soap, baking soda for crabgrass

laffterAugust 5, 2009

I've read about some success fighting crab grass by spraying it with soapy water, then dusting it with baking soda. My main question is: how do you apply the soapy water? With an ordinary kitchen hand sprayer? and what kind/how much soap?

Thanks. I'm working on treating a wildflower garden that is overcome with nasty crabgrass.

Thank you for reporting this comment. Undo

I'm not finding anything about using soap and baking soda to control crab grass. If you have links to what you have read post any here, but those articles you read should have had the application method outlined.
Crab grass is an annual grass that is pretty easily controlled with a good mulch that covers the grass really good, or by pulling the newly emerged seedlings from the soil.

    Bookmark   August 6, 2009 at 7:54AM
Thank you for reporting this comment. Undo
dchall_san_antonio(8 San Antonio)

I'm the one that has been spreading that news. Several years ago I had heard of this approach. I presented it here and on other forums but nobody ever tried it. Finally Cactus tried it and took a lot of pictures. I'd link you to the forum where he presented it but that's not really polite and I'm pretty sure GW blocks links to that forum.

Here's a link to the youtube video that really shows how to do it. How much soap and molasses has been figured out by Cactus.

Suffice it to day baking soda will kill crabgrass in a day or two; HOWEVER, it might also kill your grass. The results are not in for all grasses but for St Augustine, it works GREAT! St Aug is only slightly affected by the baking soda. Subsequent photos posted by Cactus show the St Augustine recovering nicely after 30 days. After Cactus' report hit the forum, Andy tried it on his grass in MA. He reported that the baking soda test killed about 75% of his northern mix grasses. So there is good news here for northern gardeners. If you are not worried about the surrounding grass, like in a flower bed, baking soda will kill crabgrass every time. The reason for the soap and molasses is to pretreat the hydrophobic blades of crabgrass so the baking soda will stick.

    Bookmark   August 7, 2009 at 2:46AM
Thank you for reporting this comment. Undo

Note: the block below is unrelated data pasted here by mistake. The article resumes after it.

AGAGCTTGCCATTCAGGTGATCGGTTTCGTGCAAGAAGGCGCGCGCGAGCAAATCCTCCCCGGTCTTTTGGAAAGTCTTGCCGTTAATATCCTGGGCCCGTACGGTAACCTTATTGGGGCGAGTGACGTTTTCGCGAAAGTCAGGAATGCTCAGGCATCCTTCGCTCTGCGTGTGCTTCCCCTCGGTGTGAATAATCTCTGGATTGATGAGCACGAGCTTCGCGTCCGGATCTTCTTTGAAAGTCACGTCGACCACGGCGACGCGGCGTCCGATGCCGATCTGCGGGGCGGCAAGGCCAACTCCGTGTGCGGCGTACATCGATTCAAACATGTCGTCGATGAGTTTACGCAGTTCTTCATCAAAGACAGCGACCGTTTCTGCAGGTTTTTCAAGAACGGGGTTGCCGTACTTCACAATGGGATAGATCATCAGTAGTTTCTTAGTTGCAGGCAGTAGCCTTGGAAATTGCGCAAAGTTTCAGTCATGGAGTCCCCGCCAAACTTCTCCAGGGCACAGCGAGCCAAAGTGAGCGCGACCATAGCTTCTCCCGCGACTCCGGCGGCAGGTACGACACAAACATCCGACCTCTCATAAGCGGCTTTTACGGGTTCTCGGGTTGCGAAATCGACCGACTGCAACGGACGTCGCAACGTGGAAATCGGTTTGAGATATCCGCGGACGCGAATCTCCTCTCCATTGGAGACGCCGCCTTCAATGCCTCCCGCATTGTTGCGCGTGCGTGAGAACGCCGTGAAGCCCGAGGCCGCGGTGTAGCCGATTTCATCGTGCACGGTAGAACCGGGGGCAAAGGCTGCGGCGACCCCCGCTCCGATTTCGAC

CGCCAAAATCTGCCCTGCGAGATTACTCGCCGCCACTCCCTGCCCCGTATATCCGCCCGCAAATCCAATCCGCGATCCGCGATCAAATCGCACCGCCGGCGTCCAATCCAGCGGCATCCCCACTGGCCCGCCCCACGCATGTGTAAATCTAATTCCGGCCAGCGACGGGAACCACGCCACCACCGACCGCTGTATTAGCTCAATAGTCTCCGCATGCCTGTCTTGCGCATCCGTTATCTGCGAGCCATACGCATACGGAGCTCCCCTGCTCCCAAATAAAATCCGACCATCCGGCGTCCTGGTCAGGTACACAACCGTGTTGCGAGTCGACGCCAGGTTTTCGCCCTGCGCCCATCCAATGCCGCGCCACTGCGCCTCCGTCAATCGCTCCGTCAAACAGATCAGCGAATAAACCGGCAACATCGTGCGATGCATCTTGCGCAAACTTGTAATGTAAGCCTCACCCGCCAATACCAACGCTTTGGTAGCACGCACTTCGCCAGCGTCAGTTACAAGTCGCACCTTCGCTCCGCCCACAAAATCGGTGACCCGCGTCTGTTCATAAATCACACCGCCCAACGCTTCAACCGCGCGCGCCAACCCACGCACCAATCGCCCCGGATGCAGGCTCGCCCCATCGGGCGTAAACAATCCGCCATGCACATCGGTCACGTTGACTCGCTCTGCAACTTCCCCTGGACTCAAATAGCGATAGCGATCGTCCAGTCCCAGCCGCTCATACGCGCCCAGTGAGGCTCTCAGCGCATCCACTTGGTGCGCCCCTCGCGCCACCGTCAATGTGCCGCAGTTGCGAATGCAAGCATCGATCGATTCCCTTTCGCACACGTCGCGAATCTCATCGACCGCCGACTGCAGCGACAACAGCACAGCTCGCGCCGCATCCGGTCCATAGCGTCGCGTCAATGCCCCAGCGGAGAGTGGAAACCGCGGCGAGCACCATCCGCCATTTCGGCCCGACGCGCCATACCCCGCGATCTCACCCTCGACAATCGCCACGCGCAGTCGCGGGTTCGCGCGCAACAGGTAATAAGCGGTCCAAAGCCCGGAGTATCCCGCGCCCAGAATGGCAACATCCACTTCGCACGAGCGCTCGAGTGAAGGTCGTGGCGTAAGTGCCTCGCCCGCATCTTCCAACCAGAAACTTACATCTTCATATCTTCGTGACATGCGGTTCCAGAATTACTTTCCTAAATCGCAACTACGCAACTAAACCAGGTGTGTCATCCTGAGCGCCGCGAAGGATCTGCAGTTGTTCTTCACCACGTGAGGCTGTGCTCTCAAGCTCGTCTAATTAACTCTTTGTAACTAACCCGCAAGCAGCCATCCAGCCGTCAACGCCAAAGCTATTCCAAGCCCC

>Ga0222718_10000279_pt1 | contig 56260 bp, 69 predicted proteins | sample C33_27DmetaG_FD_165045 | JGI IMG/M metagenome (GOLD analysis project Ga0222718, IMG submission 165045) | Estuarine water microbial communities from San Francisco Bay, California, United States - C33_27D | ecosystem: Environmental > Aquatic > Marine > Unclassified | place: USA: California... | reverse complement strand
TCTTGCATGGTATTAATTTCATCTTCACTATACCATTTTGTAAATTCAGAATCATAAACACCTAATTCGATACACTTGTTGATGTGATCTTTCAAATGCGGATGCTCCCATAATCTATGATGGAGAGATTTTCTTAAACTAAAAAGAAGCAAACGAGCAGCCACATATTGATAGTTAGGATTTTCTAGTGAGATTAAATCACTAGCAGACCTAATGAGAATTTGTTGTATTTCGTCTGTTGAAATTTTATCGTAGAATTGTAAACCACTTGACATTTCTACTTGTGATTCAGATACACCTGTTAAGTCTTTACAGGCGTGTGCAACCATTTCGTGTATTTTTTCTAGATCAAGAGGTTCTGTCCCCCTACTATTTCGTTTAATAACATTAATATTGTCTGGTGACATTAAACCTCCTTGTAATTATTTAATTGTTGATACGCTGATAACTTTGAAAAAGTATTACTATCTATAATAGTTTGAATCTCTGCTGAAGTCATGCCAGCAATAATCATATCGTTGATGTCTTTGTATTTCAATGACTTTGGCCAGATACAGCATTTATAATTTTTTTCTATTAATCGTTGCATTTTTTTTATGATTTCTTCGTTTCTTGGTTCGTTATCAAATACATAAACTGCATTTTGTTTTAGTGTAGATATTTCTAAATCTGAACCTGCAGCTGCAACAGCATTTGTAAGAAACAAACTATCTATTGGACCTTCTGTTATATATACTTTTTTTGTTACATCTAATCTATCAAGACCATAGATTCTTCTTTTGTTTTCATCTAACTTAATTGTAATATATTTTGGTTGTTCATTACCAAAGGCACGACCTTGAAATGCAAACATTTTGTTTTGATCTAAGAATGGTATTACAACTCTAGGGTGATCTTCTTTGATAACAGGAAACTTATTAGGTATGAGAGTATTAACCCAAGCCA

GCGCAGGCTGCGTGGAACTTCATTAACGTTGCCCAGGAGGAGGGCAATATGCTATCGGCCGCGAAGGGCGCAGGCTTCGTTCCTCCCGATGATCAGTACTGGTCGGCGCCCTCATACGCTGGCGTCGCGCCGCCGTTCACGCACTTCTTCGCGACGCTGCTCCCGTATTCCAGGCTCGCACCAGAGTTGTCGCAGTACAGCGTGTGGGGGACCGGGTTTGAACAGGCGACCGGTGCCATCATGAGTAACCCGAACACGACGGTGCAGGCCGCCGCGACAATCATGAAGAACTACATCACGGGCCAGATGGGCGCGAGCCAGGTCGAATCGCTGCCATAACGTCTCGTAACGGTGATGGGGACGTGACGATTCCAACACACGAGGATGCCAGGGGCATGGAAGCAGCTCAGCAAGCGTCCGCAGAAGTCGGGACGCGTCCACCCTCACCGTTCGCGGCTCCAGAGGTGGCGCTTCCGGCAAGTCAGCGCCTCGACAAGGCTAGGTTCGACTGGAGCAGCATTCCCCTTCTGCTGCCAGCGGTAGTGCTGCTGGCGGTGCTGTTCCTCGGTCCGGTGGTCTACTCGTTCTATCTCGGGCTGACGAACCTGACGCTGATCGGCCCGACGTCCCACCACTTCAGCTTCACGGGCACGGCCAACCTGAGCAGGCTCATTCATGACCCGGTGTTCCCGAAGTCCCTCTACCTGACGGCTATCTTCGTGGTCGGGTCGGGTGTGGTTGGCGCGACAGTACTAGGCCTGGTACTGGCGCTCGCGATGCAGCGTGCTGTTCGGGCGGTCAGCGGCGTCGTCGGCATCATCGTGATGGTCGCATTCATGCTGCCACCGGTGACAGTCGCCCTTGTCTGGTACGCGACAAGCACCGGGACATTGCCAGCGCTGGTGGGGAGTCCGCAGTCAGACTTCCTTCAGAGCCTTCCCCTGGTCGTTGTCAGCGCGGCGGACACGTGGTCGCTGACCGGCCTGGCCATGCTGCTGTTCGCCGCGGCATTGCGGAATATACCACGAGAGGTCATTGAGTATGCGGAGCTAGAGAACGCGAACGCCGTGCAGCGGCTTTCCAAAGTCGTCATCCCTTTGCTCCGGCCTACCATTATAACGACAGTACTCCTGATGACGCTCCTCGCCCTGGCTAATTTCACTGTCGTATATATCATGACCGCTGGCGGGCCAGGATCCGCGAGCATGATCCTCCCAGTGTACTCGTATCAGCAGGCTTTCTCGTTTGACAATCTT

If the crab grass is growing in a flower, or vegetable, bed either covering it with a mulch (once that grasses access to sunlight is halted it will die) or simply pulling it out is better then spraying it with anything, especially anything that will also kill other plants.
If the crab grass is growing in the lawn, any spray that will kill that will also kill any other grass the substance touches, leaving large brown spots for some time which could allow more crab grass seeds to germinate, or other "weeds" to grow to fill in that bare spot.
Since most all crab grass is an annual understanding how it grows and then fixing the conditions where it could grow is a better solution then spraying any poison around, and if those products do kill plants they are poisons.

    Bookmark   August 7, 2009 at 8:05AM
Thank you for reporting this comment. Undo
dchall_san_antonio(8 San Antonio)

I think the reason the baking soda works in a St Augustine lawn is that St Aug is extremely tolerant of salt.

I agree that mulching it in a flower bed would be preferred to anything else.

    Bookmark   August 9, 2009 at 3:29AM
Thank you for reporting this comment. Undo

Hi everybody..I live in the Palm Springs, Ca area and I was glad to find a forum on this subject because I suffer from major crabgrass issues in my new vegetable garden. Just wanted to ask how much mulch should I put in to smother them little buggers? I am scared to try the soap or baking soda as I do not want to hurt my very first veggie plants...:-) Thanks everybody!

    Bookmark   April 7, 2013 at 4:24PM
Thank you for reporting this comment. Undo

Lisa, you need enough mulch to deprive whatever plant you do not want growing there to not get the sunlight they need. That means a minimum of 4 inches of shredded leaves in my experience, or a layer of newspaper or cardboard down first and covered with another, better looking, material to hold the paper down. The newspaper or cardboard simply allows you to use less material and get the same results since about 2 inches of a mulch, shredded leaves, wood chips, straw, etc. is enough with that paper down.

    Bookmark   April 8, 2013 at 7:30AM
Sign Up to comment
More Discussions
So how out of touch are we????
Years ago, during one of those PBS marathon fundraisers,...
Increasing height of celebration bermuda
Our lawn was sodded with bermuda celebration a bit...
Planting Clover Stolons (or Any Stolons Really)
Has anyone ever tried to transplant clover or a stoloniferous...
Is It to Late in the to Apply Organic Fertilizers in Zone 5b
The condition of my lawn: The lawn is thick, but lacks...
Organic Lawn Care FAQ Cut Off?
The Organic Lawn Care FAQ seems to have gotten cut...
Sponsored Products
Set of Four Boat Details Italian Marble Coasters
$59.50 | FRONTGATE
Pro Mat Silicone Baking Mats (Pack of 2)
Kraus KBU14-KPF2220-KSD30 Single Basin Undermount Kitchen Sink with Faucet - KBU
$439.95 | Hayneedle
Etched Matte Stainless Steel Bath Accessory 4-piece Set
Home Decorators Collection Cabinets Templin 28 in. W Wall Storage Cabinet in
Home Depot
Bolla Mosaic Outdoor Console Table - 28-9203
$299.00 | Hayneedle
Teak Shower Caddy with Removable Soap Dish
Signature Hardware
Rectangle Tidy Table Cover - Set of Three
$8.99 | zulily
People viewed this after searching for:
© 2015 Houzz Inc. Houzz® The new way to design your home™